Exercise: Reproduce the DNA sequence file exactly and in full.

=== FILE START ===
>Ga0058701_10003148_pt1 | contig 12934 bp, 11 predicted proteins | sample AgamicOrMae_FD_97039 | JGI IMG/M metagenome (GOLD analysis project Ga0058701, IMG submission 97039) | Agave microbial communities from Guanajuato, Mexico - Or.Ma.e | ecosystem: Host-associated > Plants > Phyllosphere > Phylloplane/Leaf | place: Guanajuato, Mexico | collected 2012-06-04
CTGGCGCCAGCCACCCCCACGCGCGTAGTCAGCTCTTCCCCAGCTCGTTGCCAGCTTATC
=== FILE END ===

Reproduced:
>Ga0058701_10003148_pt1 | contig 12934 bp, 11 predicted proteins | sample AgamicOrMae_FD_97039 | JGI IMG/M metagenome (GOLD analysis project Ga0058701, IMG submission 97039) | Agave microbial communities from Guanajuato, Mexico - Or.Ma.e | ecosystem: Host-associated > Plants > Phyllosphere > Phylloplane/Leaf | place: Guanajuato, Mexico | collected 2012-06-04
CTGGCGCCAGCCACCCCCACGCGCGTAGTCAGCTCTTCCCCAGCTCGTTGCCAGCTTATC